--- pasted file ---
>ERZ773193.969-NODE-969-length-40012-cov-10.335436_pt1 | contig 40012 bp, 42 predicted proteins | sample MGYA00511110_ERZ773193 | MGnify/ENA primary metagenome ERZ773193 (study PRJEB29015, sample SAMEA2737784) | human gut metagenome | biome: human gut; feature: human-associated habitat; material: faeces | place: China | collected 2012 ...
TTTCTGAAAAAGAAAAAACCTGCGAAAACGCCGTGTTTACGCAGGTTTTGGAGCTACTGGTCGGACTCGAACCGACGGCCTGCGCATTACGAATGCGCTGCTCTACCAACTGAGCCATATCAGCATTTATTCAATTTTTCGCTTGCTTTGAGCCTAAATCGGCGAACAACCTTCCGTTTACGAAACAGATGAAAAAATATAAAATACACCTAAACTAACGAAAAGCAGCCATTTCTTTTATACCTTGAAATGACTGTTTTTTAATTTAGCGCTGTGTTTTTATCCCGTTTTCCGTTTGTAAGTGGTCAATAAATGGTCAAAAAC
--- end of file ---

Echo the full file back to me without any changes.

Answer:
>ERZ773193.969-NODE-969-length-40012-cov-10.335436_pt1 | contig 40012 bp, 42 predicted proteins | sample MGYA00511110_ERZ773193 | MGnify/ENA primary metagenome ERZ773193 (study PRJEB29015, sample SAMEA2737784) | human gut metagenome | biome: human gut; feature: human-associated habitat; material: faeces | place: China | collected 2012 ...
TTTCTGAAAAAGAAAAAACCTGCGAAAACGCCGTGTTTACGCAGGTTTTGGAGCTACTGGTCGGACTCGAACCGACGGCCTGCGCATTACGAATGCGCTGCTCTACCAACTGAGCCATATCAGCATTTATTCAATTTTTCGCTTGCTTTGAGCCTAAATCGGCGAACAACCTTCCGTTTACGAAACAGATGAAAAAATATAAAATACACCTAAACTAACGAAAAGCAGCCATTTCTTTTATACCTTGAAATGACTGTTTTTTAATTTAGCGCTGTGTTTTTATCCCGTTTTCCGTTTGTAAGTGGTCAATAAATGGTCAAAAAC